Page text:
Italy – Ferentino

At Ferentinum, the modern Ferentino, there is no such acropolis as at Alatri, but the city walls and gates are both better preserved, and also extremely curious in the way they show the juxtaposition of Roman work of the early Republican period above the original cyclopean masonry. Alatri was much higher in the hills, at five hundred and two meters, while Ferentino was on a gentler slope overlooking the broad valley, at only three hundred and ninety-three meters, and a city of greater size and importance.

The most imposing gate is now called Porta Sanguinaria. It originally either had a wooden architrave or was entirely of stone, and as it would have been impossible to span the doorway with a single block we must imagine in that case that the upper blocks projected and were cut back at their base, as in the gates of Signia and Arpinum, giving almost or entirely the effect of a pointed arch. We read in Livy that the Roman army in 413 B.C. attacked the Volscians at Ferentinum, captured the city which they had recently taken and gave it back to their allies the Hernicans, to whose territory it really belonged. Then, in 361 B.C., in an almost fratricidal war, the Romans captured it from the Hernicans. It was probably on one of these two occasions that the partial destruction of the walls and gates took place. They were doubtless restored at once and, the fashion of cyclopean masonry having gone out in the fourth century, or else the Romans not ever having practised it, the repairs were in the new style, similar to that of the Servian wall. The straight architrave over the gates was replaced by the round arch, such as was also current in Etruria. There was no attempt to temper the transition from one method to the other. The contrast is obvious and violent.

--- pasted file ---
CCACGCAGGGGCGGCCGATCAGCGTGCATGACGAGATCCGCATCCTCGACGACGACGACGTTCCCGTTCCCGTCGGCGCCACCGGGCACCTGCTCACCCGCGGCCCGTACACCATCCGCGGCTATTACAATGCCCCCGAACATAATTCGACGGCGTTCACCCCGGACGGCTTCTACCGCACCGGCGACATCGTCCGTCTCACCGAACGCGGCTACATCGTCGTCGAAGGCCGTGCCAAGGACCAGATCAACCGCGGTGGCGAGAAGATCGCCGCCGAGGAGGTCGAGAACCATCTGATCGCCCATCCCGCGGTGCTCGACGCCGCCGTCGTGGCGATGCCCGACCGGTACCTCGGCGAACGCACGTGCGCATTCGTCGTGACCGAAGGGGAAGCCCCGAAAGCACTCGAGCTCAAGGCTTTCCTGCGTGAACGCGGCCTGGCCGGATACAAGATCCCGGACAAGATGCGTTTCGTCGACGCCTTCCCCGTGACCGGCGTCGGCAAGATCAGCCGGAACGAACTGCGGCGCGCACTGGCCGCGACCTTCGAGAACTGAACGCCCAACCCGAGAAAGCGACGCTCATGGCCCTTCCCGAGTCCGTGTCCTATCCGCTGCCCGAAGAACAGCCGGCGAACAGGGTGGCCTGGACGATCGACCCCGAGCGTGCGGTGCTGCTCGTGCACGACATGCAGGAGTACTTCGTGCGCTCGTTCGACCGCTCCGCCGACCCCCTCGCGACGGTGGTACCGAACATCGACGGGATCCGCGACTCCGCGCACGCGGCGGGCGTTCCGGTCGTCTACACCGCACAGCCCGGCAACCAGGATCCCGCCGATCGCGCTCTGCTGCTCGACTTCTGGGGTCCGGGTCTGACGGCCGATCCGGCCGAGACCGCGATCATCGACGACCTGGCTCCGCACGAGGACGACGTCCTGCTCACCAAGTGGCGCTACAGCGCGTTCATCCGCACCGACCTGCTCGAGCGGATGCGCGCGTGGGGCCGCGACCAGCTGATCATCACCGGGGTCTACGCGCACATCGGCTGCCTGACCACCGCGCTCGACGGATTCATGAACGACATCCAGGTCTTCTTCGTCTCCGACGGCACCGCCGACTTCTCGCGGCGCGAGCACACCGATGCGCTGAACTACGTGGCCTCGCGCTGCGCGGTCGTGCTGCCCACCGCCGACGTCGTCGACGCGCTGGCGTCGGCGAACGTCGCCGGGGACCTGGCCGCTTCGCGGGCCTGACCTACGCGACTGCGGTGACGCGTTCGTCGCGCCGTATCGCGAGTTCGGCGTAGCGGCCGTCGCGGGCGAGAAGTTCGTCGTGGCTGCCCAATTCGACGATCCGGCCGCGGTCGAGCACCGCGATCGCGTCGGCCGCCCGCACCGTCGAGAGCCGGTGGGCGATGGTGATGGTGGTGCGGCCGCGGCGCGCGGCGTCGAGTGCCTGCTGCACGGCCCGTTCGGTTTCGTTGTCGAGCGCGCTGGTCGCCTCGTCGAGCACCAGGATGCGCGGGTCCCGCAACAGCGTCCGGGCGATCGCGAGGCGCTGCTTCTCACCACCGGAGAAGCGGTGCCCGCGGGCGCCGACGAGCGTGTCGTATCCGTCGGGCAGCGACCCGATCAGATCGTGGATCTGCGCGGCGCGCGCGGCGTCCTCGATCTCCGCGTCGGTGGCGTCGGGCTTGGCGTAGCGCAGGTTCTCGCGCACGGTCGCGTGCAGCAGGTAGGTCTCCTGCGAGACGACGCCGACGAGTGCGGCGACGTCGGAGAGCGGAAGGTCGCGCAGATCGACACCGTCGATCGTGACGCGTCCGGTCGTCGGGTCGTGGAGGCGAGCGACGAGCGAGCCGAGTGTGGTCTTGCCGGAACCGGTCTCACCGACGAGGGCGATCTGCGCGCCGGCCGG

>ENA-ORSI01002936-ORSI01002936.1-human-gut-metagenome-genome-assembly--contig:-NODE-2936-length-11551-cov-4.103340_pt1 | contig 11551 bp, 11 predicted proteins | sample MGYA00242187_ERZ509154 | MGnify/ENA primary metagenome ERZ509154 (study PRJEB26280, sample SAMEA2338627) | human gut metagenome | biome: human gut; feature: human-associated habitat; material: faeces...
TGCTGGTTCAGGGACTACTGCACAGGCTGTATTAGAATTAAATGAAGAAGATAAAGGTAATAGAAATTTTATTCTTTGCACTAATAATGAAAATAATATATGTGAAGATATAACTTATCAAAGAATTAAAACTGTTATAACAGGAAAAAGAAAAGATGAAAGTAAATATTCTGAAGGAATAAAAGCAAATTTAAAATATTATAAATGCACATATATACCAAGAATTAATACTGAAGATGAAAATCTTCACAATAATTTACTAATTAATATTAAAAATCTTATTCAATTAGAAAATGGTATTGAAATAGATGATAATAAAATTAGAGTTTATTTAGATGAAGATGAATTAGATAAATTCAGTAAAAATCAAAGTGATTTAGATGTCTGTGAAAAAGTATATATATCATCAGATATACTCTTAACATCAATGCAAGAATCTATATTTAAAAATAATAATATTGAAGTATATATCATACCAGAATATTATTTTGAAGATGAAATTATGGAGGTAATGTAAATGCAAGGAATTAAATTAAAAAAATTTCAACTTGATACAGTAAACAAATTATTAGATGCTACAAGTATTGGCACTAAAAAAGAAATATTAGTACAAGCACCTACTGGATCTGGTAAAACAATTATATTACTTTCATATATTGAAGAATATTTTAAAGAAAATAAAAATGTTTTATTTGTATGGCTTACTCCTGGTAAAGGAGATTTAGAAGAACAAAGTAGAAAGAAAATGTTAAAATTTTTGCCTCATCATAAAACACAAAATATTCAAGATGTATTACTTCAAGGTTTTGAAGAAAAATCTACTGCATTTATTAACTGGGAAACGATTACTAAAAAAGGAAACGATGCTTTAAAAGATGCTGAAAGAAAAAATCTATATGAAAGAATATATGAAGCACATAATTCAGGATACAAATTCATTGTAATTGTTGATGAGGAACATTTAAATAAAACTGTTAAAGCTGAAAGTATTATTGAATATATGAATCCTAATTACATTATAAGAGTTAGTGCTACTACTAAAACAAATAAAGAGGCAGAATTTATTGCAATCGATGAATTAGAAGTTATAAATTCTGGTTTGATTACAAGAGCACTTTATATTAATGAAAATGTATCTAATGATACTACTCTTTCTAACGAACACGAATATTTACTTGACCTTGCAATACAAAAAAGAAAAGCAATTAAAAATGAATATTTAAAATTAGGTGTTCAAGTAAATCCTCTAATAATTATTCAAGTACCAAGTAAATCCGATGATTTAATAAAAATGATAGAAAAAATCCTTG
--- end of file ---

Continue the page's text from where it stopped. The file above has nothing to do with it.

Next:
Entirely of this later style and epoch is a most interesting and picturesque double gate below the walls. It is unique in this region, and perhaps the most important of its class in Italy. Only the arcades and their connecting walls re-main. The upper part has disappeared. It was built on the usual plan of forcing the enemy as, he approaches to face his unprotected side toward the city wall. But it is unusual in this that it does not lead directly into the city but into an approach parallel with the wall, as we shall see at Segni—a modification of the primitive scheme of defense. The broad single arch leads into an inclosed square court, which was entered by a similar arch at the opposite end. It is of the sort of simple Janus gates that we must imagine to have existed at Rome: of its massive superstructure we can judge from the better preserved but somewhat later city gate at Aquinum (see p. 197). It is a fine piece of simple-course masonry and shows in what style the Ferentines would have built their city walls had they had the work to do shortly before or after 400 B.C. The method of complete alternate courses of headers and stretchers, here used, was current at least as early as the Servian walls and lasted until about the Augustan age, though displaced occasionally by the Hellenic type.